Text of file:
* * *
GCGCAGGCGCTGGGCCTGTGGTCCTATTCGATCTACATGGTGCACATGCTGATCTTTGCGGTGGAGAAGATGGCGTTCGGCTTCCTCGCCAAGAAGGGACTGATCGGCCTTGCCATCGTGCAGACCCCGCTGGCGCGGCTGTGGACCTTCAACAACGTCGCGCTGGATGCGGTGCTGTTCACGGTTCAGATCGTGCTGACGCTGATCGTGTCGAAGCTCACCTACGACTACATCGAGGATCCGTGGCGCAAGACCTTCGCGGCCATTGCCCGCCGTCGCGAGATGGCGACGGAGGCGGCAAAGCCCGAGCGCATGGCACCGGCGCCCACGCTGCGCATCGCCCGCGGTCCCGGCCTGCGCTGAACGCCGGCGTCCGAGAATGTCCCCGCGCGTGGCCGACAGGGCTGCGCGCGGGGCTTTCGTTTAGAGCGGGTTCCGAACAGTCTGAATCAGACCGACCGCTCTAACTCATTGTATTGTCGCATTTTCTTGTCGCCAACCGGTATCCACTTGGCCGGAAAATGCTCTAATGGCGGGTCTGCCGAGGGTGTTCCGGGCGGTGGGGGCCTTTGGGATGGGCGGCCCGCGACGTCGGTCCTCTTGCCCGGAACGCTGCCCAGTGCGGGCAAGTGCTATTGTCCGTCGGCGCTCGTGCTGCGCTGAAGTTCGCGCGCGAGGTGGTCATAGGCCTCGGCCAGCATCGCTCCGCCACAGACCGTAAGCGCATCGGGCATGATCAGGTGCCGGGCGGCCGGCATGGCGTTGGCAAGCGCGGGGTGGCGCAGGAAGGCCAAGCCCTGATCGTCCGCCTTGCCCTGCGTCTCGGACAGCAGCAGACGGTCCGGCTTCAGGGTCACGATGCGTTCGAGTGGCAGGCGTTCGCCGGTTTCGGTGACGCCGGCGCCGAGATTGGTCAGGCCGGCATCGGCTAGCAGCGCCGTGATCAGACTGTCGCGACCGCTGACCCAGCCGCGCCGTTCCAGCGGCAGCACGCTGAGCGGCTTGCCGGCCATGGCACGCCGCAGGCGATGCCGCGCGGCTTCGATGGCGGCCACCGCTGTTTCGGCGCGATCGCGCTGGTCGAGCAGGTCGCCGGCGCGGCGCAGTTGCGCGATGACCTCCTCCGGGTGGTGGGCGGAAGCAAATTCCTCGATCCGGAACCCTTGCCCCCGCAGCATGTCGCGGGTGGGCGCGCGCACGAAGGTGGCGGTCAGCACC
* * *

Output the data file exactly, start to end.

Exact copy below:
GCGCAGGCGCTGGGCCTGTGGTCCTATTCGATCTACATGGTGCACATGCTGATCTTTGCGGTGGAGAAGATGGCGTTCGGCTTCCTCGCCAAGAAGGGACTGATCGGCCTTGCCATCGTGCAGACCCCGCTGGCGCGGCTGTGGACCTTCAACAACGTCGCGCTGGATGCGGTGCTGTTCACGGTTCAGATCGTGCTGACGCTGATCGTGTCGAAGCTCACCTACGACTACATCGAGGATCCGTGGCGCAAGACCTTCGCGGCCATTGCCCGCCGTCGCGAGATGGCGACGGAGGCGGCAAAGCCCGAGCGCATGGCACCGGCGCCCACGCTGCGCATCGCCCGCGGTCCCGGCCTGCGCTGAACGCCGGCGTCCGAGAATGTCCCCGCGCGTGGCCGACAGGGCTGCGCGCGGGGCTTTCGTTTAGAGCGGGTTCCGAACAGTCTGAATCAGACCGACCGCTCTAACTCATTGTATTGTCGCATTTTCTTGTCGCCAACCGGTATCCACTTGGCCGGAAAATGCTCTAATGGCGGGTCTGCCGAGGGTGTTCCGGGCGGTGGGGGCCTTTGGGATGGGCGGCCCGCGACGTCGGTCCTCTTGCCCGGAACGCTGCCCAGTGCGGGCAAGTGCTATTGTCCGTCGGCGCTCGTGCTGCGCTGAAGTTCGCGCGCGAGGTGGTCATAGGCCTCGGCCAGCATCGCTCCGCCACAGACCGTAAGCGCATCGGGCATGATCAGGTGCCGGGCGGCCGGCATGGCGTTGGCAAGCGCGGGGTGGCGCAGGAAGGCCAAGCCCTGATCGTCCGCCTTGCCCTGCGTCTCGGACAGCAGCAGACGGTCCGGCTTCAGGGTCACGATGCGTTCGAGTGGCAGGCGTTCGCCGGTTTCGGTGACGCCGGCGCCGAGATTGGTCAGGCCGGCATCGGCTAGCAGCGCCGTGATCAGACTGTCGCGACCGCTGACCCAGCCGCGCCGTTCCAGCGGCAGCACGCTGAGCGGCTTGCCGGCCATGGCACGCCGCAGGCGATGCCGCGCGGCTTCGATGGCGGCCACCGCTGTTTCGGCGCGATCGCGCTGGTCGAGCAGGTCGCCGGCGCGGCGCAGTTGCGCGATGACCTCCTCCGGGTGGTGGGCGGAAGCAAATTCCTCGATCCGGAACCCTTGCCCCCGCAGCATGTCGCGGGTGGGCGCGCGCACGAAGGTGGCGGTCAGCACC